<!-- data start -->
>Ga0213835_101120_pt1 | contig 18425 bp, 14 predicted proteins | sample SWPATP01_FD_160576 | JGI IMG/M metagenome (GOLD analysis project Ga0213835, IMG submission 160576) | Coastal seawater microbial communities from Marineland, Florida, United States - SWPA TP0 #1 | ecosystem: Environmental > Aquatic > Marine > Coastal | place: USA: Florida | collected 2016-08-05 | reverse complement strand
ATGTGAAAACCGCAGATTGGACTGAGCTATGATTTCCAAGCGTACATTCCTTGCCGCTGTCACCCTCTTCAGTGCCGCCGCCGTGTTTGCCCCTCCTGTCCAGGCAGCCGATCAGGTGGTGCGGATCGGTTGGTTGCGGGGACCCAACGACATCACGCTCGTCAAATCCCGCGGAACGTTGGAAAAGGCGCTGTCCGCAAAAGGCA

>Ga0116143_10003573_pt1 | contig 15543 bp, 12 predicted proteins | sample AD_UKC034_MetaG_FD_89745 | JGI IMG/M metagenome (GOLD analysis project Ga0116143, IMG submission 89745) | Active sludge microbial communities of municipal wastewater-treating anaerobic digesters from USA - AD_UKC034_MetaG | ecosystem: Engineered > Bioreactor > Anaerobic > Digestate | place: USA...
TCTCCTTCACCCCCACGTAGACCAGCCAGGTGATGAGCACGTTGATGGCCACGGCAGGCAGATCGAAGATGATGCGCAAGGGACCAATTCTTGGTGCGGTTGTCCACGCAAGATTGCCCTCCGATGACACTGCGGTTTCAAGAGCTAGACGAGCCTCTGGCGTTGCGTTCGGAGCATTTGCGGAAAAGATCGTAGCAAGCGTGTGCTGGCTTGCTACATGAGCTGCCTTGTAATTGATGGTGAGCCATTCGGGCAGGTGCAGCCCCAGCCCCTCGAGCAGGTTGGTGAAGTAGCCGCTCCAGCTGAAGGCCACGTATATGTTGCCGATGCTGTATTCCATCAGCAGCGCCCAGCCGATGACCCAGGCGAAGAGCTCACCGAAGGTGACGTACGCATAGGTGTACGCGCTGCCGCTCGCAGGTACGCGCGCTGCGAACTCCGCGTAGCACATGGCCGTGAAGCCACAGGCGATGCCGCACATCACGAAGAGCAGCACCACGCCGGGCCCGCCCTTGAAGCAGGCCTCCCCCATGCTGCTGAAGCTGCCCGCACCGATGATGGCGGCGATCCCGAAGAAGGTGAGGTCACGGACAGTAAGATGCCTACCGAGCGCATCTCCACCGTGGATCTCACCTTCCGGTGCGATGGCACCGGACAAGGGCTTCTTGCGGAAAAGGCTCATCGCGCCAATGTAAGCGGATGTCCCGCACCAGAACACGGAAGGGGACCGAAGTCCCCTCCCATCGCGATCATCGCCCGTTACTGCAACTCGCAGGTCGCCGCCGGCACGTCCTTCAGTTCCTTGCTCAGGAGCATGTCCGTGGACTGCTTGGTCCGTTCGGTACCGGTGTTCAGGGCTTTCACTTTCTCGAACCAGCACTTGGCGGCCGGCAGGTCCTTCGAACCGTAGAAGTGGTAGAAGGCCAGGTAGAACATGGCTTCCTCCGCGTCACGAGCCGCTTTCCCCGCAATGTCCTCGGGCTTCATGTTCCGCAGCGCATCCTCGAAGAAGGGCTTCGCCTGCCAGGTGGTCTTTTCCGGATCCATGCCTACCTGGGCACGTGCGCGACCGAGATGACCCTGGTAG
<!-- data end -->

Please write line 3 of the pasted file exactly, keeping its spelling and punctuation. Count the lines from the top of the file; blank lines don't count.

>Ga0116143_10003573_pt1 | contig 15543 bp, 12 predicted proteins | sample AD_UKC034_MetaG_FD_89745 | JGI IMG/M metagenome (GOLD analysis project Ga0116143, IMG submission 89745) | Active sludge microbial communities of municipal wastewater-treating anaerobic digesters from USA - AD_UKC034_MetaG | ecosystem: Engineered > Bioreactor > Anaerobic > Digestate | place: USA...